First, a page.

However, ProEdge Arena’s weekly shows feature not just a physical battle but also a spir­itual one. In between the eight second rides, and some­times during, announcers praise the Lord Jesus, thank him for his pro­tection, and glorify his name. The Proctors’ rodeo is, in fact, a min­istry.

Both Carie and Earl grew up on small farms within 15 minutes of each other, but it was a rodeo in Har­rison that first brought them together.

Earl was a bull rider, and Carie a barrel racer.

Their romance started the from the moment a 12-year-old Earl saw 15-year-old Carie.

“I liked her from day one,” said Earl, “But she looked at me as a little brother.”

Carie con­firmed the sen­timent, but even­tually gave in when Earl, at fifteen, could no longer hide his feelings, and bravely con­fessed his enduring love for this rodeo princess.

She agreed to give him a chance.

“Obvi­ously, I was a mature 12-year-old,” Earl said with a laugh.

The Proctors’ initial vision for the arena was a “giant party.” Earl and Carie planned to contact local alcohol vendors, and create a boozy beer-fest-meets-bulls envi­ronment for his riders and cus­tomers.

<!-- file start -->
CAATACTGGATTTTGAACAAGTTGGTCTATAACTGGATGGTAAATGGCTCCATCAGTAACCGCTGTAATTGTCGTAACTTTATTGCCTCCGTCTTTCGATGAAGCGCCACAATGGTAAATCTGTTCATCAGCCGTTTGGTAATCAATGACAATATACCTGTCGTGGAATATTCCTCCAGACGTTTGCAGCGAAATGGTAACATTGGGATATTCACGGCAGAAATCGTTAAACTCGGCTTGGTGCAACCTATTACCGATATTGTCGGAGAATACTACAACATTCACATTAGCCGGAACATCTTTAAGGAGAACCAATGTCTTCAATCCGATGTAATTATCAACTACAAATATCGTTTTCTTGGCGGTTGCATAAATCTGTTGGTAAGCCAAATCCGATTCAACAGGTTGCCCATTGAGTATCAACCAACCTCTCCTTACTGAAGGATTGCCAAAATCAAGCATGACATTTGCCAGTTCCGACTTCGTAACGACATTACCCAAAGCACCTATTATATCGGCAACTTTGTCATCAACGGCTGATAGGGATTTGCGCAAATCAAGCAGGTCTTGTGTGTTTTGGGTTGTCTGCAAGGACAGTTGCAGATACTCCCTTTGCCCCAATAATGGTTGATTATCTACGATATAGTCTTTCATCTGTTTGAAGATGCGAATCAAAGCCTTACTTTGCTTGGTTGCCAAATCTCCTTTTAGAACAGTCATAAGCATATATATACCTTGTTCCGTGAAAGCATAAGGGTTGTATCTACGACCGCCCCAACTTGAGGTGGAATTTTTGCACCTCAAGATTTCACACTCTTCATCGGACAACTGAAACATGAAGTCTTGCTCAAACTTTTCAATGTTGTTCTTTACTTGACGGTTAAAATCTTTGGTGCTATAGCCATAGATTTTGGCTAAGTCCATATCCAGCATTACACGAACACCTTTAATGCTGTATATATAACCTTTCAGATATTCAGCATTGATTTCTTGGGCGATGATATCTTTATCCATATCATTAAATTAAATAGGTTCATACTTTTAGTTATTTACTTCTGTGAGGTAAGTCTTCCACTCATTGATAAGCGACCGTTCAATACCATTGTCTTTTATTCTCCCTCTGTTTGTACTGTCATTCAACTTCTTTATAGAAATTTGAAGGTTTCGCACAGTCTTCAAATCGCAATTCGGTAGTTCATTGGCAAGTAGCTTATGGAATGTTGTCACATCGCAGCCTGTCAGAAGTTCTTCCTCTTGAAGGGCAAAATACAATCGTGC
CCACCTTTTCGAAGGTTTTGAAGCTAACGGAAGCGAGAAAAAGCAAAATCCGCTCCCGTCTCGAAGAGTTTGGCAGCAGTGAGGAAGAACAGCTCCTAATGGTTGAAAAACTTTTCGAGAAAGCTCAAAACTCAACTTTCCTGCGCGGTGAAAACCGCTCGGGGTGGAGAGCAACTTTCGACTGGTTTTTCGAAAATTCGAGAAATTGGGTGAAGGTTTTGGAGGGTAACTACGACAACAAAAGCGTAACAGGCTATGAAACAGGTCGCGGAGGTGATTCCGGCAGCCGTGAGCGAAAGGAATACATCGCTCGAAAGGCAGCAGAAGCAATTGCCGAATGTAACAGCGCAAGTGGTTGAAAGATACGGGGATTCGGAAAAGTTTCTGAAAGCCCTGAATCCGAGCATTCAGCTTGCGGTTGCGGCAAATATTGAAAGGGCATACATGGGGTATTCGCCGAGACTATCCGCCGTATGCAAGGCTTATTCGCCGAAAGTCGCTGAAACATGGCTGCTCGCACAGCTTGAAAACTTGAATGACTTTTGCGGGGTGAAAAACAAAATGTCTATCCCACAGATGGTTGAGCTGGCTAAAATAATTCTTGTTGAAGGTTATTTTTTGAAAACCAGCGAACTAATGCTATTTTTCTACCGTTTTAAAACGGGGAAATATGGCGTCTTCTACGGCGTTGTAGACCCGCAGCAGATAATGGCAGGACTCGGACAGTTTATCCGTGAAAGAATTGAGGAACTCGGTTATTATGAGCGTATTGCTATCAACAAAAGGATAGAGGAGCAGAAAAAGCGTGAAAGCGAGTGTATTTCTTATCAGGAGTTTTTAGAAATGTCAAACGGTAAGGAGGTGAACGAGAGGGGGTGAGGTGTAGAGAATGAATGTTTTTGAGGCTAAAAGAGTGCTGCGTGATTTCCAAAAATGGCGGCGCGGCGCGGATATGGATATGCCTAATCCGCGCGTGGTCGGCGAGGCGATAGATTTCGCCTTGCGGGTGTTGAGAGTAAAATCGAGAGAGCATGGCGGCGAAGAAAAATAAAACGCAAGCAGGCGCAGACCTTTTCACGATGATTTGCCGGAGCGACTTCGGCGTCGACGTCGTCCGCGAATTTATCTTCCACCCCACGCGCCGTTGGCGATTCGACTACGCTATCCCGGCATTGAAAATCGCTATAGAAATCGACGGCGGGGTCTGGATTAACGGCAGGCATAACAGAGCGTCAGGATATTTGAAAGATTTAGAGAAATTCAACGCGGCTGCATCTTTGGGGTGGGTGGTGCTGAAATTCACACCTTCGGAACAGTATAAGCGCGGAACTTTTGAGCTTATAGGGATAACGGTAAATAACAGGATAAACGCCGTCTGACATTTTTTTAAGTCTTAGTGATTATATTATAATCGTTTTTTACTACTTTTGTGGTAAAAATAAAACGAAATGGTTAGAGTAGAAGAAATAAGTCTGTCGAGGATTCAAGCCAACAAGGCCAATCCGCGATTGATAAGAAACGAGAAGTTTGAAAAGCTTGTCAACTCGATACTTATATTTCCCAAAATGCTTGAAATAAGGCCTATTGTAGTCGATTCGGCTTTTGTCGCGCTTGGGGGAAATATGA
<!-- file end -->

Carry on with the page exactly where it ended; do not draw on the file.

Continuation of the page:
Around this same time, the Carie got pregnant with their son, Strand, and decided that they wanted to raise him to be Christian, as both were raised cul­turally Christian.

“I went to vacation bible school because they had really good snacks,” Carie said.

But now that the stakes had been raised, and they were respon­sible for more than their own souls, they intended to gen­uinely pursue Chris­tianity.

“We just knew there was a little some­thing more to life than what we had been con­quering over the last few years,” Carie said. “So, we decided to find a church.”

By hap­pen­stance, an old high school friend reached out at that same time, inviting them to an outdoor service that, as Carie put it, “set [their] souls on fire.”

The Proctors afterward felt it was their duty to share their light with others.

“I remember telling Carie that I’d be embar­rassed if some of the people from the church showed up at the bull riding with the plans we had,” Earl said. “God just kept working on us, and even­tually it turned into, ‘We need to do this to glorify God,’ and so that’s when things began to come together.”